Right after Michigan scored the touchdown against Ohio State that put her team in the Rose Bowl, Angie McIntire of Westland, Mich., was on the telephone making travel plans to Pasadena.
McIntire shelled out $3,000 for air fare, a hotel room, and parade and game tickets for herself and her nephew, Luigi, 10.
She was told by the tour operator, Premier Sports Tours of Tampa, Fla., that her game tickets would be at the Detroit airport. Then, she was told that the tickets would be at her Woodland Hills hotel. But again she was stiffed.
She and 300 other Wolverine fans had become victims of the superheated market for seats.
"I'm hearing from everyone that they have absolutely never encountered as much demand for tickets," said Ken Veronda, a Tournament of Roses spokesman.
Brokers said the ticket crunch came about because the University of Michigan has a chance to win the national title. And Washington State is playing in Pasadena on New Year's Day for the first time in 67 years.
As a result, the mercurial ticket market soared as high as $900 on Tuesday before plunging to $350 or less on Wednesday, which is still dear considering the face value of the prized ducats is $75.
The ticket price spike made it more expensive for brokers to buy tickets at the prices quoted to tour operators--usually around $225. And that forced some to scramble to buy tickets elsewhere.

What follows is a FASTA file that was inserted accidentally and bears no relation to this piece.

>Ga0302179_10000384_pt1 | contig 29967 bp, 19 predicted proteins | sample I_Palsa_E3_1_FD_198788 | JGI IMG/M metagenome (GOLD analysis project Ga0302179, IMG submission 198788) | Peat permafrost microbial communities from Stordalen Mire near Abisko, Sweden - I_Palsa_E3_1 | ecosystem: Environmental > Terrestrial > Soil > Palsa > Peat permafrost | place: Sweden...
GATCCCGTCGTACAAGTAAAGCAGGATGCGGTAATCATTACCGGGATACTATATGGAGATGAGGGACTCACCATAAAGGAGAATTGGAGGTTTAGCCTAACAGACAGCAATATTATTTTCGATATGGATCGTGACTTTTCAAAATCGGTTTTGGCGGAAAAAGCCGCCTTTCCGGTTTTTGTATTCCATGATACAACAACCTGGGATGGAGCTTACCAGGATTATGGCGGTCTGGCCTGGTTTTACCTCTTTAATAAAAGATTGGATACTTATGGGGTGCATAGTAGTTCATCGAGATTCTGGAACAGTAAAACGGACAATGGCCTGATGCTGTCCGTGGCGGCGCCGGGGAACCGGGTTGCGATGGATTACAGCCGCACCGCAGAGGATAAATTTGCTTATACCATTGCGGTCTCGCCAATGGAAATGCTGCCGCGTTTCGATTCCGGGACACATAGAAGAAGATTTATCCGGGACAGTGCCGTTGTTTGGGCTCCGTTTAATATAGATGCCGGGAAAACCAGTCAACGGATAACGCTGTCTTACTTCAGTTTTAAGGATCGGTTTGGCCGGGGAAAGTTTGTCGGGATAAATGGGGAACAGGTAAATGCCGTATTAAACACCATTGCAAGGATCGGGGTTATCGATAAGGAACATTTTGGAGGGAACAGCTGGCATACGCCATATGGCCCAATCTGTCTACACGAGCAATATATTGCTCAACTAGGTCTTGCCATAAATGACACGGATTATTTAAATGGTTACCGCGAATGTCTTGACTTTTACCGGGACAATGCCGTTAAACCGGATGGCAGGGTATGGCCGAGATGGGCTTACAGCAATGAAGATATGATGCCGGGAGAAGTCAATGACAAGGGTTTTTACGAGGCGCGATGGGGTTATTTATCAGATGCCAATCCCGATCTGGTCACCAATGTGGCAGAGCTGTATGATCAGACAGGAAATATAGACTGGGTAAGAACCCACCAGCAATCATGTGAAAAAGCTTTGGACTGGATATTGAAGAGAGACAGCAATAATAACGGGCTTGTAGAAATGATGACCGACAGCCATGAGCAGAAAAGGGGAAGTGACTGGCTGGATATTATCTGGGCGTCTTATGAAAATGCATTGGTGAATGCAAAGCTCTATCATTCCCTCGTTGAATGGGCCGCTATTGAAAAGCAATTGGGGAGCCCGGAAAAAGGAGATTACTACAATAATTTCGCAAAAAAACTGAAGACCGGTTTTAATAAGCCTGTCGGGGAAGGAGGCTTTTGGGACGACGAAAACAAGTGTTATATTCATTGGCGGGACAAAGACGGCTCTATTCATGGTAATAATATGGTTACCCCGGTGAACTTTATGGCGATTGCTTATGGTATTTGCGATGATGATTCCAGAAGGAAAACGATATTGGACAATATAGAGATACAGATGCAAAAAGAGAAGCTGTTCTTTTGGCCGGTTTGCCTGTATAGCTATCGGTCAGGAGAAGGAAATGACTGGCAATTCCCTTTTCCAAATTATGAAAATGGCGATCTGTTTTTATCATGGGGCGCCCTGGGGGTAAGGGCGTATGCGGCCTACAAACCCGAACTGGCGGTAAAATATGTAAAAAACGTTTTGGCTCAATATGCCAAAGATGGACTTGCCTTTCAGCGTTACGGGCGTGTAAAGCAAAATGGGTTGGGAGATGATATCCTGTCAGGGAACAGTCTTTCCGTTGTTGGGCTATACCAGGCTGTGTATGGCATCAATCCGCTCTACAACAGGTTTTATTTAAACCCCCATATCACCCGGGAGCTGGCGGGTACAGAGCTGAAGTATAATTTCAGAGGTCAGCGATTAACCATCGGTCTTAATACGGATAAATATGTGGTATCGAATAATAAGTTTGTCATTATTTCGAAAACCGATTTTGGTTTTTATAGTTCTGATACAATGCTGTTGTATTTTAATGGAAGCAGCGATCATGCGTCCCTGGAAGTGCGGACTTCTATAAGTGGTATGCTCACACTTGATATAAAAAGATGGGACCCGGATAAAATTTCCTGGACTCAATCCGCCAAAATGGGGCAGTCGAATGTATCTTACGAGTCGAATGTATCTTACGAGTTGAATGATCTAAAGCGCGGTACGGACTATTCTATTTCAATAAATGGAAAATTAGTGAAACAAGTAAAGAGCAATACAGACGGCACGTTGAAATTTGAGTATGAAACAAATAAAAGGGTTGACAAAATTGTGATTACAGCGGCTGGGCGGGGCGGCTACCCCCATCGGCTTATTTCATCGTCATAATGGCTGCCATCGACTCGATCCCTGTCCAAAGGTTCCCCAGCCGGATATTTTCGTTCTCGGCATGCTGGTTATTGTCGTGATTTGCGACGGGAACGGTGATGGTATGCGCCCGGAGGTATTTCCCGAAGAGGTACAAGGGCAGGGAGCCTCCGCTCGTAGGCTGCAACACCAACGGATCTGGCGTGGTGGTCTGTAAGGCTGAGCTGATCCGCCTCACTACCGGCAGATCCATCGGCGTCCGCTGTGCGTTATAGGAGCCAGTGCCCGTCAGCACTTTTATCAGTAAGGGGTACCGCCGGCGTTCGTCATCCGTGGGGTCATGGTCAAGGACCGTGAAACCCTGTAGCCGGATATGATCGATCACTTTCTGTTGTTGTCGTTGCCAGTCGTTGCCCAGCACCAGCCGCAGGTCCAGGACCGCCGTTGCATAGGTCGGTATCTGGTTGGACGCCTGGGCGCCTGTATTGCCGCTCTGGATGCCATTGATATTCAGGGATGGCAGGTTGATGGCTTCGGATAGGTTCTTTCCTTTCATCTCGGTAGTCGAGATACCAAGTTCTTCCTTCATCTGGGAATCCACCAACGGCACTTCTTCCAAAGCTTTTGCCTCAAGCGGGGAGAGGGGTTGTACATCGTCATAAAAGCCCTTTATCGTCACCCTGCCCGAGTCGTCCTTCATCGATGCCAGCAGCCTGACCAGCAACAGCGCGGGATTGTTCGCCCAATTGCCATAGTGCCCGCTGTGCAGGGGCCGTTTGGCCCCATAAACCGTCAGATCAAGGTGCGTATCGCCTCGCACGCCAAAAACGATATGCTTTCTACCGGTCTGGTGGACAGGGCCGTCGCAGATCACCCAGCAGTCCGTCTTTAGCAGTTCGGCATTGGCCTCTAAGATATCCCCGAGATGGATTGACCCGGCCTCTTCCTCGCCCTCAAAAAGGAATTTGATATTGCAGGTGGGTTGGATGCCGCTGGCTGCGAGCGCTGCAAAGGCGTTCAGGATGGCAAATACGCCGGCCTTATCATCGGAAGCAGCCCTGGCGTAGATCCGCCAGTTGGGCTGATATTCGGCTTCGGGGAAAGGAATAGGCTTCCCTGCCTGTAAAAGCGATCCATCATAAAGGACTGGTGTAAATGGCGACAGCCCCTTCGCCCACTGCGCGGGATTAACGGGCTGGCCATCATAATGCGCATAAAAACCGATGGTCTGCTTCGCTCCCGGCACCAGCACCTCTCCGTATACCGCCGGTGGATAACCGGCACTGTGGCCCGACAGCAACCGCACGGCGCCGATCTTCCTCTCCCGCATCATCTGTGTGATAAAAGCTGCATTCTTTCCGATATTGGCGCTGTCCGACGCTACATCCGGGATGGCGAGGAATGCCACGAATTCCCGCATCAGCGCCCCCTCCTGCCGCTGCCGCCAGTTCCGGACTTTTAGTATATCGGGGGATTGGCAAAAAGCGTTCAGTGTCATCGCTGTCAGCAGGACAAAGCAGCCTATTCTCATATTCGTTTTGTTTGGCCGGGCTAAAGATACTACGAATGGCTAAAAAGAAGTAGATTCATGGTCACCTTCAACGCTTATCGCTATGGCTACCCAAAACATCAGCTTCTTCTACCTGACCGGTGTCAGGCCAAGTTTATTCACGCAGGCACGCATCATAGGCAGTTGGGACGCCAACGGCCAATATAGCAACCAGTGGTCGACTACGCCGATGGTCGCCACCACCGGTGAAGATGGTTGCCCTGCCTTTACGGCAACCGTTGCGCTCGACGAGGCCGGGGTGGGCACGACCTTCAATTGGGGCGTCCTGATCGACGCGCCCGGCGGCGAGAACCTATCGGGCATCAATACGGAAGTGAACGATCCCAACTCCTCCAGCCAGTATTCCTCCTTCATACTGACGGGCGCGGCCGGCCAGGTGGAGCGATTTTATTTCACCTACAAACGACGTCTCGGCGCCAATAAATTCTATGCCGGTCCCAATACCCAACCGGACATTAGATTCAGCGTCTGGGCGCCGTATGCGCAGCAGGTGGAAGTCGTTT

"We were guaranteed a certain amount of tickets at a certain price . . . and they weren't there," said Sara Twidell of Collegiate Athletic Travel of State College, Pa.
So, she ended up paying $600 to $900 each for the tickets she had promised to 900 Wolverine fans.
"We've taken a severe hit, but you either take care of the clients or you hose them, and that's not the way we do business," she said.
Worldwide Sport Travel was supposed to supply the tickets for McIntire and her group. When the much-sought-after tickets hadn't materialized by Tuesday evening, the Michigan fans began complaining to the management of the Warner Center Marriott Hotel, where they were lodged.
Their griping got so heated that the managers, fearing a possible riot, summoned police to the scene. On Wednesday, however, McIntire and several others decided to salvage their trip by buying tickets on their own--at $250 apiece.
"This is a trip of a lifetime because the winner will be national champion," said McIntire as she waited with Luigi to board a bus for a pep rally at Citrus College in Glendora. "After all we've been through, they better win."
Anxious buyers and profit-minded sellers placed dozens of ads in The Los Angeles Times on Tuesday and Wednesday.
In 1994, at least 1,000 Wisconsin fans were denied a chance to see the Badgers defeat the UCLA Bruins 21-16 when ticket brokers were unable to come up with enough seats to meet demand.
Twidell blamed Tournament of Roses ticket distribution policy for such shortages. Other major college athletic events sell most of their tickets to consumers, but the Rose Bowl does not.
The Rose Bowl, in a policy dating to 1947, allocates one third of the seats to the Pac-10 Conference and one third to the Big Ten Conference. The rest are distributed to volunteers, the city of Pasadena and through a lottery. Ultimately, many end up in the hands of brokers.